How Common is PTSD, Who is More Likely to Get PTSD?

Q: Dear Frank, We have support pals who have been through domestic violence, child abuse, ritual abuse and rape. Becoming survivors and thrivers are our goals. I have been asked just how common is PTSD? Who is more likely to get it and why? And how do normal post-trauma symptoms differ from PTSD symptoms? What role does resiliency play in healing and recovery? Why do some take longer to heal than others?

A: Dear reader, There are several important but different questions in this month’s list. The first one, “How common is PTSD?” comes up whenever large groups are exposed to very dangerous circumstances, such as combat, and we need to anticipate the specific emotional outcomes. In that regard, PTSD is not as common as some other consequences of trauma, tragedy and abuse. For example, the British Ministry of Defense reports more depression and alcoholism than PTSD in its returning veterans from Iraq. This is true of women as well as men.

Among adult survivors of incest, I find PTSD to be relatively rare, but concerns about trust and intimacy quite common. The chances of developing PTSD after rape at gunpoint are quite high (one study found 80%). Among Vietnam vets exposed to combat, 15 % developed PTSD. The factors that increase the risk of PTSD include the suddenness and severity of the traumatic event, the intensity of exposure, the presence of complicating conditions (physical, emotional and interpersonal), and both genetic and personality factors. A readable but technical article in the latest PTSD Research Quarterly by Mark Miller is titled, “Personality and the Development and Expression of PTSD.” A personality that tends toward “negative mood and adversarial interactions” is, according to Dr. Miller, more prone to PTSD. Moreover, one’s personality predicts the way someone with PTSD will feel and act. Some are more introverted and self-destructive; some more aggressive and harmful to others.

Therefore, the answer to the question, “How common is PTSD?” depends upon the traumatic event and the person who is exposed to the event. “Who is more likely to get PTSD and why?” There is more than one factor determining the answer to this question. But in my opinion, most of the reasons do come down to the way your brain is structured. Some of us have a pattern, from our earliest years, that makes us more likely than others to respond to a significant trauma with “hot memories.” These memories are connected to the fear center of the brain and they turn themselves on when we do not choose to remember. They come with feelings that vary from minimal (vague dis-ease) to maximal (sheer terror). Recent brain imaging studies show that identical twins are similar in this regard.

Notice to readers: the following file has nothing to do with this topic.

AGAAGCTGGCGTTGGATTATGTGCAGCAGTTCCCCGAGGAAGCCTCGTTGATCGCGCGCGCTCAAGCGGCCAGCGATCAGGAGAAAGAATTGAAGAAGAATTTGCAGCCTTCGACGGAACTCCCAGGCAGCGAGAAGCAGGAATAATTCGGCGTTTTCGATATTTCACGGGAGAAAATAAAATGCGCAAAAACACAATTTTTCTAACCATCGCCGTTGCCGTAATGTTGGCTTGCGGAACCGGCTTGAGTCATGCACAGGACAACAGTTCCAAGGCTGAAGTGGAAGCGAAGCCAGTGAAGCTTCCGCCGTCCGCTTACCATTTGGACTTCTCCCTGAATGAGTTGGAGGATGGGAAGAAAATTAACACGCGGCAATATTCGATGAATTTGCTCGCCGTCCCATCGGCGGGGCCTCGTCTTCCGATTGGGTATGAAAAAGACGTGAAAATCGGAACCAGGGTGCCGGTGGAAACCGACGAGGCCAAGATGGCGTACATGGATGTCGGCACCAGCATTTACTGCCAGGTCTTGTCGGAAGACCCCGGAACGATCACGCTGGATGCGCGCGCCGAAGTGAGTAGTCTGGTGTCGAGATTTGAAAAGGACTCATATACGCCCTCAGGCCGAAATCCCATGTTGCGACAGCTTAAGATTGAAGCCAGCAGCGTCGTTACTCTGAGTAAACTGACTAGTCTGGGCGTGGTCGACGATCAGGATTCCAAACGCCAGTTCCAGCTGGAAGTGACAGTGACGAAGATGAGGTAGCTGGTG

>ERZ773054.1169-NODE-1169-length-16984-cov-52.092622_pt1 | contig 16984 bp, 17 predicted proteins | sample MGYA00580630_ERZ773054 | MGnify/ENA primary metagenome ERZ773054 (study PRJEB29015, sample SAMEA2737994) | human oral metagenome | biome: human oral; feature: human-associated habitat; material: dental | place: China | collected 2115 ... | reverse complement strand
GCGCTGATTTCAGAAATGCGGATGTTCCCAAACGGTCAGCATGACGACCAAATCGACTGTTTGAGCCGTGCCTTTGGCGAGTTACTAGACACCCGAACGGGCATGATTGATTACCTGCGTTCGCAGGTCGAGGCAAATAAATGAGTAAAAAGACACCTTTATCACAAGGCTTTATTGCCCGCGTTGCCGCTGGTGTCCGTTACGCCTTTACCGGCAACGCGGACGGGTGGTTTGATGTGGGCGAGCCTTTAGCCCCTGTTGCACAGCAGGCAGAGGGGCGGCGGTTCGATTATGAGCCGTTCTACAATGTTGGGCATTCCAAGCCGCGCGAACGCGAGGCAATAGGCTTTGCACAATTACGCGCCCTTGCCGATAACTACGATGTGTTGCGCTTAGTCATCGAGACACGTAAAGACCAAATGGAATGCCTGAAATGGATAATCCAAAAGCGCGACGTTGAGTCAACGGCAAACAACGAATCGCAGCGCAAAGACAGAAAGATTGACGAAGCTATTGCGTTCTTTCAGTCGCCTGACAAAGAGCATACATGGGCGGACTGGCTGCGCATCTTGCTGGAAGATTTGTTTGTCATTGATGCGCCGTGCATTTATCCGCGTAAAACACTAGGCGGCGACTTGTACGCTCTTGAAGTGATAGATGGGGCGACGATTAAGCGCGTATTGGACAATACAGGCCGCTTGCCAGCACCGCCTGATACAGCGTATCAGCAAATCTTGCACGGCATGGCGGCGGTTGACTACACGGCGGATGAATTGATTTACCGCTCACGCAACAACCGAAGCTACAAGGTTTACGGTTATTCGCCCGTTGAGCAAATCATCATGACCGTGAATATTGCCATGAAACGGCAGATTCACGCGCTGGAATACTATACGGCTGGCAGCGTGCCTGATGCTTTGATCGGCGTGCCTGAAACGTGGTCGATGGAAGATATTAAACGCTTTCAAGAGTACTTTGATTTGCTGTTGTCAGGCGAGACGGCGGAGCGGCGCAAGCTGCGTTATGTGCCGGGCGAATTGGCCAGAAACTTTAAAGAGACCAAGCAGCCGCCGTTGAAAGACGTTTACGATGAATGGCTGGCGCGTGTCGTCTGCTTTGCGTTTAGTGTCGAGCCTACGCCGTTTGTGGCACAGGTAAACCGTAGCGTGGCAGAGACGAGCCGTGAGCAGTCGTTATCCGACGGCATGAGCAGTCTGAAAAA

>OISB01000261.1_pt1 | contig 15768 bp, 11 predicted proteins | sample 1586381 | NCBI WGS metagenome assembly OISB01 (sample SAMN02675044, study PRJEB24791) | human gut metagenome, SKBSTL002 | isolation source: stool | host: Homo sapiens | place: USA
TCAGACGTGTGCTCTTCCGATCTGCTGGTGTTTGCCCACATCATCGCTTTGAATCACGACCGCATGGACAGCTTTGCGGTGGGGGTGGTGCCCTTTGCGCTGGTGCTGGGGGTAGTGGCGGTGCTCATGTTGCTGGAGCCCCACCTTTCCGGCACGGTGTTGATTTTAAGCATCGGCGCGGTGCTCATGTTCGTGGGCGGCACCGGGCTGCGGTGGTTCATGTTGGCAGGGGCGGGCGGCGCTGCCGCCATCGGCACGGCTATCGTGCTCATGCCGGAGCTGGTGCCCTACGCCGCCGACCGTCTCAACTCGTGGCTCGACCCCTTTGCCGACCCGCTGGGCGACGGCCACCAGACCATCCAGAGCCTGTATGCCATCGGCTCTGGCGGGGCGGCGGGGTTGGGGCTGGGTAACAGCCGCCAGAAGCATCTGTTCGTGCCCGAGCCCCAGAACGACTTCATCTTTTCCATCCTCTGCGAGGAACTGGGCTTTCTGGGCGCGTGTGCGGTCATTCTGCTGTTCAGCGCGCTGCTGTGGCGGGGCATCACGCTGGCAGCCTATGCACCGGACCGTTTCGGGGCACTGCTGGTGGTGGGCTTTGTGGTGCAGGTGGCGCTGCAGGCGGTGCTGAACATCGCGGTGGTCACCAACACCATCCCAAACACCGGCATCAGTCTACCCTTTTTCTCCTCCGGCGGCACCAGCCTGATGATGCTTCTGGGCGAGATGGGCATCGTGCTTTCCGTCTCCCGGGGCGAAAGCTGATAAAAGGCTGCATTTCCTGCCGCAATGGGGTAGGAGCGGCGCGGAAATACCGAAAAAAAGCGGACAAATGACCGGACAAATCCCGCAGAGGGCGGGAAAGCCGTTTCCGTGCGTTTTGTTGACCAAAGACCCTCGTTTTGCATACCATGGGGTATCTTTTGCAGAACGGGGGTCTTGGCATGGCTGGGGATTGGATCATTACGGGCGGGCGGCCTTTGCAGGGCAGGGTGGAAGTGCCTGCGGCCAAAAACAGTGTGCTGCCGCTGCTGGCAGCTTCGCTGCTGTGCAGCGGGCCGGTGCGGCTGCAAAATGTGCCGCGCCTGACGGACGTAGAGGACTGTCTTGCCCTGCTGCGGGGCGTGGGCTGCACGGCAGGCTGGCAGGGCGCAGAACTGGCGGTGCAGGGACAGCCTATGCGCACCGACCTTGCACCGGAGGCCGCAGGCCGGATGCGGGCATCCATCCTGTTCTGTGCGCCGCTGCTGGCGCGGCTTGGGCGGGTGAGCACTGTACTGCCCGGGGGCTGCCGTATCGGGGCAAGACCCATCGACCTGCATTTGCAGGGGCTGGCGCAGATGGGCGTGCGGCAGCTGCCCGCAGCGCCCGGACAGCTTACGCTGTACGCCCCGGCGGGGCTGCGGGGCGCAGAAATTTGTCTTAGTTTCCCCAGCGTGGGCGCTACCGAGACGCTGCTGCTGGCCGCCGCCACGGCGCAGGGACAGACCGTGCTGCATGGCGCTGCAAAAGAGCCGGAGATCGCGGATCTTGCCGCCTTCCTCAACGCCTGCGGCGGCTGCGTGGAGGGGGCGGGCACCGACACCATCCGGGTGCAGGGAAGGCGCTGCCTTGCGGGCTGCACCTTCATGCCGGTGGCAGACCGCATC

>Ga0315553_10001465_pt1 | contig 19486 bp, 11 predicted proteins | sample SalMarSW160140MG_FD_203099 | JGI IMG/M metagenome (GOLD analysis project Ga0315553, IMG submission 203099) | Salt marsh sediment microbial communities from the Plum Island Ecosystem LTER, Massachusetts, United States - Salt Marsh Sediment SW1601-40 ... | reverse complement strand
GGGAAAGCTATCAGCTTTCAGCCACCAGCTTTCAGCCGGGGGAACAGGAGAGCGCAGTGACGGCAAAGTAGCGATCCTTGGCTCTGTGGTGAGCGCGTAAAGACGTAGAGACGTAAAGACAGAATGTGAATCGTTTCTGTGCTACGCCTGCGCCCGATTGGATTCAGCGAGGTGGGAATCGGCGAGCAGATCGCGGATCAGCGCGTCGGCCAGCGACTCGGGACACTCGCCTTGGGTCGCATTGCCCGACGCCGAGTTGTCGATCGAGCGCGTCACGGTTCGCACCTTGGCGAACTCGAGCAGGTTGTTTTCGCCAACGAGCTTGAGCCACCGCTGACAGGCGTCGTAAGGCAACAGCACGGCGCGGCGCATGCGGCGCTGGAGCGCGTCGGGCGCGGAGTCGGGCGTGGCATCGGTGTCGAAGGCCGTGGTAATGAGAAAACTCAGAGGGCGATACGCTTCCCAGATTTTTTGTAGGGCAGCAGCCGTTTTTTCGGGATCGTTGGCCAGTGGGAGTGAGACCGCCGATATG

Environmental factors, such as effective or abusive parenting, have more to do with the way we handle PTSD. As troubling as PTSD symptoms are, some cope relatively well while others find the symptoms overwhelming. But the presence or absence of PTSD symptoms after a traumatic event is, in my opinion, related to our genetic map and our brain structure.

Normal post-trauma symptoms include feeling shocked and stunned (which often includes a fast pulse and difficulty standing), having thoughts that return to the event, wanting to talk or to be silent (depending upon personality) and trouble sleeping. There actually is a long list of common reactions. But these are all proportional to the traumatic event and they clear up in days or weeks.

By definition, resilient people cope well with trauma and with most other life circumstances. They have an optimistic, yet realistic view of themselves and the world; they have a good sense of humor; they engage others effectively; they have skills that lead to productive and valued work. In my opinion, they are candidates for PTSD when extreme trauma befalls them, but they find accurate information and they make good use of it. I’ve had several such persons in my care. One is the mother of a murdered boy. She still has PTSD symptoms. But she is a terrific Mom to her other kids, and she copes. She helps other survivors.

Some of us take a long time to heal. That Mom may take a lifetime. PTSD is a group of symptoms that include “hot memories” (flashbacks and nightmares and images that burst into awareness when you wish you could forget); reduced or numb feelings (diminished joy and hope and love); and easily triggered anxiety. All of these symptoms fade with time, but they often reappear and when they do, it is easy to feel overwhelmed and demoralized.

It is no sign of danger or of weakness to take a long time healing. PTSD can be “tamed” and managed. It helps to learn as much as possible about the condition, and to take comfort from the others out there who are also enduring the long struggle.